China announced today that Cao Shumin (曹淑敏), who since January last year has served as a deputy director of the Cyberspace Administration of China (CAC), the country’s top internet control body, has now been appointed as director of the National Radio and Television Administration (NRTA), putting her directly in charge of regulating the nation’s radio, television and film enterprises.
Cao’s appointment fills a post that has been vacant for six months, ever since the former director of the NRTA, Xu Lin (徐麟), who also served as head of the CAC from 2016-2018, was sent off to serve as the Party secretary of Guizhou province, one of the country’s most crucial big data hubs. The appointment also makes Cao China’s youngest female senior official at the full ministerial level. Born in July 1966, Cao is currently 57 years old.
Cao will concurrently serve as a deputy minister of the Chinese Communist Party’s Central Propaganda Department (CPD), which oversees the NRTA.
A ministry-level agency directly under the CPD charged with overseeing state-run enterprises in film and broadcasting, the NRTA now also plays a much wider role in external communication activities through these media groups as well as through various subsidiaries and exchanges.
The NRTA was created in 2018 amid the same wave of mergers that resulted in the China Media Group. It has funded and promoted numerous film and documentary projects intended for external propaganda, many of these distributed through partnerships with global media companies. The Chinese Association for Radio, Film and TV Exchanges (中华广播影视交流协会), or CARFTE, is a unit under the NRTA often pursuing co-productions on documentaries overseas.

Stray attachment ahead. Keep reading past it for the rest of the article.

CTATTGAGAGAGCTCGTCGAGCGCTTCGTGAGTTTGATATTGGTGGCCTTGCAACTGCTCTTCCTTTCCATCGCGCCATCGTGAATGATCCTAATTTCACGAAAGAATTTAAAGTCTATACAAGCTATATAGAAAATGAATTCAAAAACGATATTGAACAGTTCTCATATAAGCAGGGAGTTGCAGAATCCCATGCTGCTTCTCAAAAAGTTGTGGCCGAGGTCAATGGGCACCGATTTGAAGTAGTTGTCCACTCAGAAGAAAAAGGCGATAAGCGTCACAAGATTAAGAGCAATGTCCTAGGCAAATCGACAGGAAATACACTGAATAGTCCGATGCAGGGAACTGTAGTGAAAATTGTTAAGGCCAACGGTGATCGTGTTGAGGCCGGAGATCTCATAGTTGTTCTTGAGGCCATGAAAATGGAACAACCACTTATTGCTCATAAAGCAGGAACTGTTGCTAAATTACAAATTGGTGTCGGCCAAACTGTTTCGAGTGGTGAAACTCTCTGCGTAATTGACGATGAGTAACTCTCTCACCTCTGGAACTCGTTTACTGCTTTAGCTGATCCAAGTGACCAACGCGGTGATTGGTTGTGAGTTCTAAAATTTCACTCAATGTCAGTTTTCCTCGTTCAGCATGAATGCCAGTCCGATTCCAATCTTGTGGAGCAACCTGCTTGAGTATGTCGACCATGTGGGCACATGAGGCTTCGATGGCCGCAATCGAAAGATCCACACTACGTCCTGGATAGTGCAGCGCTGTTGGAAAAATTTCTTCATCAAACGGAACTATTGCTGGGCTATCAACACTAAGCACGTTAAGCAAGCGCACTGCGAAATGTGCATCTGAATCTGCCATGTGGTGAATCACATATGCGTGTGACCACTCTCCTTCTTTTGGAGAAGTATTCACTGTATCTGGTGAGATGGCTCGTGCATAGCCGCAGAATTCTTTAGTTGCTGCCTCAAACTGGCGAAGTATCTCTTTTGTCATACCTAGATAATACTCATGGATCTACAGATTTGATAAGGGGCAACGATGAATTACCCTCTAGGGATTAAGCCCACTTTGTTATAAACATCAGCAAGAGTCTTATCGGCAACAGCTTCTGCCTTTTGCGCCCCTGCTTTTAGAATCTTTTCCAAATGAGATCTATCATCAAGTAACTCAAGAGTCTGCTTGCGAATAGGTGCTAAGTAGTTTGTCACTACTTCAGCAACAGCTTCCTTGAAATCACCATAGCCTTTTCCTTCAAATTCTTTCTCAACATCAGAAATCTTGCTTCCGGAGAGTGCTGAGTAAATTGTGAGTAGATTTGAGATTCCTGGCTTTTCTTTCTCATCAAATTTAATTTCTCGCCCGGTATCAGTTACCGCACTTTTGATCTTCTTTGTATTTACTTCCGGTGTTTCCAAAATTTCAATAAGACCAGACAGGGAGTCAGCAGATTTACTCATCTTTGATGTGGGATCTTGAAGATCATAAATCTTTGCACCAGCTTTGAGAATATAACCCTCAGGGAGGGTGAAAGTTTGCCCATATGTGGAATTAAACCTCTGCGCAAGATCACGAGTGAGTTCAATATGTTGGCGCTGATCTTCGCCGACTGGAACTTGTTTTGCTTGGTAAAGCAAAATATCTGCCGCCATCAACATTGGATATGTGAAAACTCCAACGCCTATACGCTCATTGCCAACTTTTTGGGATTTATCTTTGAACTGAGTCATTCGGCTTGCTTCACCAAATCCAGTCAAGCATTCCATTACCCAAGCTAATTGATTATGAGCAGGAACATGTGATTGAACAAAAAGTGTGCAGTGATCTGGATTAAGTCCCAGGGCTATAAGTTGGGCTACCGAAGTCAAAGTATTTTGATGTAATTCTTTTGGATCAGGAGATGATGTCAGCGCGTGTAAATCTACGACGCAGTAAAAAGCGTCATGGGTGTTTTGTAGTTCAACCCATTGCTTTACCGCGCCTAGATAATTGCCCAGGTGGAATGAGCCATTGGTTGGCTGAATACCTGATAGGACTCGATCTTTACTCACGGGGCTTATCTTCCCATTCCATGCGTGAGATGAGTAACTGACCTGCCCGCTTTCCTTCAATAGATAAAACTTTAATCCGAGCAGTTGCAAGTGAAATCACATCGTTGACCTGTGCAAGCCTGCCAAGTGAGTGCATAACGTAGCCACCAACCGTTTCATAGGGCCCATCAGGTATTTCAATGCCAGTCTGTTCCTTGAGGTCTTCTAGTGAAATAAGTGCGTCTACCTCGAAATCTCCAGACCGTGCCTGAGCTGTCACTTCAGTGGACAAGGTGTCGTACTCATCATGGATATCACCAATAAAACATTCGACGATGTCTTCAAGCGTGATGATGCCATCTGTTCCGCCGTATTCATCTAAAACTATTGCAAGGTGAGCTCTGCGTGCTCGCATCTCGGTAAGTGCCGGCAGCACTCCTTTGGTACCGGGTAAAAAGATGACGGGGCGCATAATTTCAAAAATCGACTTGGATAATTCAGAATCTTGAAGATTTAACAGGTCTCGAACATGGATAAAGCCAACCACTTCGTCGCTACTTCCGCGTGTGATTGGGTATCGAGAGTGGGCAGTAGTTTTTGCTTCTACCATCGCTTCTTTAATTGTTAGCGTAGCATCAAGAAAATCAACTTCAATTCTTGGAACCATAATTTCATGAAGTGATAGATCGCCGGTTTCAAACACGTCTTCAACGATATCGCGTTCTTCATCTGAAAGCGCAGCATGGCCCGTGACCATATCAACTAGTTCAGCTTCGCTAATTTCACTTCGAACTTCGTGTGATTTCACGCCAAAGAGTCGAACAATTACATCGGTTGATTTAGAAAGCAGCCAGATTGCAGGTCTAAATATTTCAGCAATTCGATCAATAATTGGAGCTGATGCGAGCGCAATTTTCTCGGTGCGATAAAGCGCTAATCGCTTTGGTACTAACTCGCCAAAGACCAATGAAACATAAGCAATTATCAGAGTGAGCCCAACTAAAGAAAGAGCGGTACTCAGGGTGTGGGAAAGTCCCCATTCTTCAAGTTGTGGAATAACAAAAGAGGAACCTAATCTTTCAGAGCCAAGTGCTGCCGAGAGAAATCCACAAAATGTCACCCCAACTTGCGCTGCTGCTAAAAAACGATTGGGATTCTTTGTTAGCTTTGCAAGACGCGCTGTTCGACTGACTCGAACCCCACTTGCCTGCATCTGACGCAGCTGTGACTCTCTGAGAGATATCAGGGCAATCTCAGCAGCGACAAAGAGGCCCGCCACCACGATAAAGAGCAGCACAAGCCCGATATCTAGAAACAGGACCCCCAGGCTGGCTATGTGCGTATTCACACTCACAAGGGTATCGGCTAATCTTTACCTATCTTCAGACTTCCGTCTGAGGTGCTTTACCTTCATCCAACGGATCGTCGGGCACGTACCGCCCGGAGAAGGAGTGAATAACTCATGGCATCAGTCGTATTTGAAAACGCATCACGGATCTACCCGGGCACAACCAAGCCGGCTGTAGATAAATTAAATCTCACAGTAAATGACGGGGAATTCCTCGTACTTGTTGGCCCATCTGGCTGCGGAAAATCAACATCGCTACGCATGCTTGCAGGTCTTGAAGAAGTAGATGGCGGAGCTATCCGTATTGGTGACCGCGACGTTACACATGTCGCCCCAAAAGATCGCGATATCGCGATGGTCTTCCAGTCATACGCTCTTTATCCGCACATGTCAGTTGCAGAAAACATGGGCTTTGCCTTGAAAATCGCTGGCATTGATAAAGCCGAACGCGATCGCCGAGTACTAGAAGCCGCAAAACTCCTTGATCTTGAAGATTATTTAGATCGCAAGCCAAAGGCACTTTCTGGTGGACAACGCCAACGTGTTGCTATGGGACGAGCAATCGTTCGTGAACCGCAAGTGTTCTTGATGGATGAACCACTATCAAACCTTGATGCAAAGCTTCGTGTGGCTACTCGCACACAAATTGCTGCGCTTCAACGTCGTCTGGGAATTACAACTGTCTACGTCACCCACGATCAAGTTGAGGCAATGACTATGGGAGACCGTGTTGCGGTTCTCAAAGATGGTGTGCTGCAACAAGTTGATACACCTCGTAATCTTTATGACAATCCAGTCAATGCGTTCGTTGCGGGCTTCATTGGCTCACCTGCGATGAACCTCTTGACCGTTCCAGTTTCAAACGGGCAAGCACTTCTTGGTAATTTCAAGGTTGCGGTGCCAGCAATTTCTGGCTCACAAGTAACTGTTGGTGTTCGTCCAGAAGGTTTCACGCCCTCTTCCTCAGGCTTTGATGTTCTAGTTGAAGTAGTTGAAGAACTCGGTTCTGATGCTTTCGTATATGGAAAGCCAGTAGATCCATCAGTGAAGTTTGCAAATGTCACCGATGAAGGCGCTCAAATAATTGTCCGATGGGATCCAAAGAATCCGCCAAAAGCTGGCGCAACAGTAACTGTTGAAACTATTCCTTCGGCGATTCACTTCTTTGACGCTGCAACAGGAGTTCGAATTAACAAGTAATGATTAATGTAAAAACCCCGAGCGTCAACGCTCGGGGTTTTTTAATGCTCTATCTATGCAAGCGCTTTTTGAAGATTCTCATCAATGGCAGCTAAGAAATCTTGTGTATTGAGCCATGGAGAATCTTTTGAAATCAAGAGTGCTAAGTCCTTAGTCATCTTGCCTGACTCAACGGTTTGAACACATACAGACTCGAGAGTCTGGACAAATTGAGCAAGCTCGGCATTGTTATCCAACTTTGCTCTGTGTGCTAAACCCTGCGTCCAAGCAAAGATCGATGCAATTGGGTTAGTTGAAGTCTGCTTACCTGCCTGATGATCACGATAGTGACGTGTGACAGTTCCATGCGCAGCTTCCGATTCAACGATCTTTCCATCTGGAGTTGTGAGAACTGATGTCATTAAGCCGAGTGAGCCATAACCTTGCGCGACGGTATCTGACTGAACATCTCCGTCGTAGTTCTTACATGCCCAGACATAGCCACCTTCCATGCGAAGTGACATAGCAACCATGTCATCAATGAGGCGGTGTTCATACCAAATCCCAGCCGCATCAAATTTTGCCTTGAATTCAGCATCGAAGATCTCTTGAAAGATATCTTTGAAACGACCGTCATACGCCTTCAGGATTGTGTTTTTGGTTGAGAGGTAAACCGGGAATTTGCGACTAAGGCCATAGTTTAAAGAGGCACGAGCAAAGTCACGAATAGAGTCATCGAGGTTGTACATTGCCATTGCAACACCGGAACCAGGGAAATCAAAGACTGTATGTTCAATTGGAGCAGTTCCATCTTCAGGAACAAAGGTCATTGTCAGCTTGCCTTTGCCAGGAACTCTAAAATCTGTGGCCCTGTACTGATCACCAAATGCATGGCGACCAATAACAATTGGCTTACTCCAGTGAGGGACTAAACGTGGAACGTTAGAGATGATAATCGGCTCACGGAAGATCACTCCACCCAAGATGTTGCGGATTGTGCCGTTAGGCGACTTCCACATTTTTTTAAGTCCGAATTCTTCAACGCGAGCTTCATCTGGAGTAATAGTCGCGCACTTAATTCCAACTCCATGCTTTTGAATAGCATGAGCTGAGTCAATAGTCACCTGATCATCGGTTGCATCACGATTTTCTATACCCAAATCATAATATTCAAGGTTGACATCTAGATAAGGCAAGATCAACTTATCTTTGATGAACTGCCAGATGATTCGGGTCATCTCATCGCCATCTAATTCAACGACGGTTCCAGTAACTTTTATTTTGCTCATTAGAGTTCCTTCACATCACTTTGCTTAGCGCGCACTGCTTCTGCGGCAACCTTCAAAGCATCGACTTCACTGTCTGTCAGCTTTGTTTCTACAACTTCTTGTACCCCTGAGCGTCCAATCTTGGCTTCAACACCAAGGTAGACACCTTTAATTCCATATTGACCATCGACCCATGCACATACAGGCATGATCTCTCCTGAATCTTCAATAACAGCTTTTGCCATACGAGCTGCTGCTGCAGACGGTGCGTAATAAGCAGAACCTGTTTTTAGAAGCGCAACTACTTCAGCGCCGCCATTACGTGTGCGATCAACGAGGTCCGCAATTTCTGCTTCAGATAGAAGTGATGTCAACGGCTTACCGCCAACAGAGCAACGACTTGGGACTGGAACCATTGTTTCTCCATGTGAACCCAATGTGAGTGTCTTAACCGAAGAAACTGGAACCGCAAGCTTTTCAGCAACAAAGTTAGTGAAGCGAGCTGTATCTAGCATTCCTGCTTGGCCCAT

Engineer with a Strong Red Pedigree
Described by Caixin as a “veteran researcher in the telecommunications field,” Cao received her bachelor’s and master’s degrees in electronic engineering at Beihang University, previously known as the Beijing University of Aeronautics and Astronautics. In 2007, she earned a doctorate in management jointly from the Hong Kong Polytechnic University and Renmin University of China.
Cao Shumin has long been recognized in China as a leading expert on technology and innovation, often appearing since the early 2000s as a leading researcher, and later official, advocating the use of technology for industrial upgrading and “high-quality development.”
Early on in her career, she was a professor at the China Academy of Telecommunications Research, an institute under the Ministry of Industry and Information Technology (MIIT), an executive department of the State Council that regulates developments in information technology and the knowledge economy broadly. She subsequently became director of the academy, before moving on to become director of another MIIT research institute, the China Academy of Information and Communications Technology (CAICT).
But beyond her engineering credentials, Cao Shumin has shown herself to be an ideologically dedicated Communist Party member and official. In 2017, after serving as the Party secretary of the prefectural-level city of Yingtan (鹰潭市) in Jiangxi province, Cao was appointed as the Party secretary of her alma mater, Beihang University.
In an address opening the 2021 fall term at Beihang University, Cao told students that “the school’s primary responsibility is to cultivate the future generation of red engineers.” She also said that the university’s mission was to “serve the major strategic needs of the country.” In a similar address to students the previous year, Cao had said that the spirit of Beihang University was about “listening to the Party and moving with the Party,” which she described as part of its “red genes” (红色基因) — a term that defines the legacy of CCP rule as a kind of political and cultural inheritance, thereby constructing the legitimacy of the regime.
In a November 2021 article on page 9 of the CCP’s official People’s Daily, Cao wrote about the importance of “ideological and political education” (思想政治工作). In the piece, essentially an act of loyalty signaling to Xi Jinping, Cao described political indoctrination as a primary task in higher education that should be implemented “throughout the whole process of education and teaching.”